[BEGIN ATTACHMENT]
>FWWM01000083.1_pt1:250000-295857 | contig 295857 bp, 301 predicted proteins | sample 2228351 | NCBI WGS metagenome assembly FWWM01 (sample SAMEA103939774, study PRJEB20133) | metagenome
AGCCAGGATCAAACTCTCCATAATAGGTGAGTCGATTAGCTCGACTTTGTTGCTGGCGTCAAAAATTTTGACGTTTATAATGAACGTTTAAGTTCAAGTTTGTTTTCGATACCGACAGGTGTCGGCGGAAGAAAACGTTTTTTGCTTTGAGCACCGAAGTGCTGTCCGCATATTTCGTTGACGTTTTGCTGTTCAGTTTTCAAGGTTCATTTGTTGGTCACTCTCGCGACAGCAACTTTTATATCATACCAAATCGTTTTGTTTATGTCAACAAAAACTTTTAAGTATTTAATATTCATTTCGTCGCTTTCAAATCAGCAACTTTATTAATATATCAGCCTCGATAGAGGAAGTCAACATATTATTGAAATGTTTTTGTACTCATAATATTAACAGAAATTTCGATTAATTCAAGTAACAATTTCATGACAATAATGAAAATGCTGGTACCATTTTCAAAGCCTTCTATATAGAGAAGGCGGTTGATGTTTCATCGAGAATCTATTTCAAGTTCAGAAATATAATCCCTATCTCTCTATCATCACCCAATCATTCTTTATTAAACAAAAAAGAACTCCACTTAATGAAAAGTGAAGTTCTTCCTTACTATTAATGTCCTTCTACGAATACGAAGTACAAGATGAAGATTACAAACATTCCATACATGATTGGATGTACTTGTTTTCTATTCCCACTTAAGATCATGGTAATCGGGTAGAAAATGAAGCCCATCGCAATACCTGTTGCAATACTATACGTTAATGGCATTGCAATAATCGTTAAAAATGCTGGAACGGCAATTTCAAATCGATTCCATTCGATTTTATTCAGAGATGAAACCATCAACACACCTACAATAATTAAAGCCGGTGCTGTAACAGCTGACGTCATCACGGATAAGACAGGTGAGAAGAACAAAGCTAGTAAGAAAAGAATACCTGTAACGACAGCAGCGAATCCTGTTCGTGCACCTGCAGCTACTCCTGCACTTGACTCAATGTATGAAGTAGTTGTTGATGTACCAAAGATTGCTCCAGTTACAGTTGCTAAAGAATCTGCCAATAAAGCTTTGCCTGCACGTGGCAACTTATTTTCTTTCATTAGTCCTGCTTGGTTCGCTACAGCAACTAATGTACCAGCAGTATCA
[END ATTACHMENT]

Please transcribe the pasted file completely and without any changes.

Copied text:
>FWWM01000083.1_pt1:250000-295857 | contig 295857 bp, 301 predicted proteins | sample 2228351 | NCBI WGS metagenome assembly FWWM01 (sample SAMEA103939774, study PRJEB20133) | metagenome
AGCCAGGATCAAACTCTCCATAATAGGTGAGTCGATTAGCTCGACTTTGTTGCTGGCGTCAAAAATTTTGACGTTTATAATGAACGTTTAAGTTCAAGTTTGTTTTCGATACCGACAGGTGTCGGCGGAAGAAAACGTTTTTTGCTTTGAGCACCGAAGTGCTGTCCGCATATTTCGTTGACGTTTTGCTGTTCAGTTTTCAAGGTTCATTTGTTGGTCACTCTCGCGACAGCAACTTTTATATCATACCAAATCGTTTTGTTTATGTCAACAAAAACTTTTAAGTATTTAATATTCATTTCGTCGCTTTCAAATCAGCAACTTTATTAATATATCAGCCTCGATAGAGGAAGTCAACATATTATTGAAATGTTTTTGTACTCATAATATTAACAGAAATTTCGATTAATTCAAGTAACAATTTCATGACAATAATGAAAATGCTGGTACCATTTTCAAAGCCTTCTATATAGAGAAGGCGGTTGATGTTTCATCGAGAATCTATTTCAAGTTCAGAAATATAATCCCTATCTCTCTATCATCACCCAATCATTCTTTATTAAACAAAAAAGAACTCCACTTAATGAAAAGTGAAGTTCTTCCTTACTATTAATGTCCTTCTACGAATACGAAGTACAAGATGAAGATTACAAACATTCCATACATGATTGGATGTACTTGTTTTCTATTCCCACTTAAGATCATGGTAATCGGGTAGAAAATGAAGCCCATCGCAATACCTGTTGCAATACTATACGTTAATGGCATTGCAATAATCGTTAAAAATGCTGGAACGGCAATTTCAAATCGATTCCATTCGATTTTATTCAGAGATGAAACCATCAACACACCTACAATAATTAAAGCCGGTGCTGTAACAGCTGACGTCATCACGGATAAGACAGGTGAGAAGAACAAAGCTAGTAAGAAAAGAATACCTGTAACGACAGCAGCGAATCCTGTTCGTGCACCTGCAGCTACTCCTGCACTTGACTCAATGTATGAAGTAGTTGTTGATGTACCAAAGATTGCTCCAGTTACAGTTGCTAAAGAATCTGCCAATAAAGCTTTGCCTGCACGTGGCAACTTATTTTCTTTCATTAGTCCTGCTTGGTTCGCTACAGCAACTAATGTACCAGCAGTATCA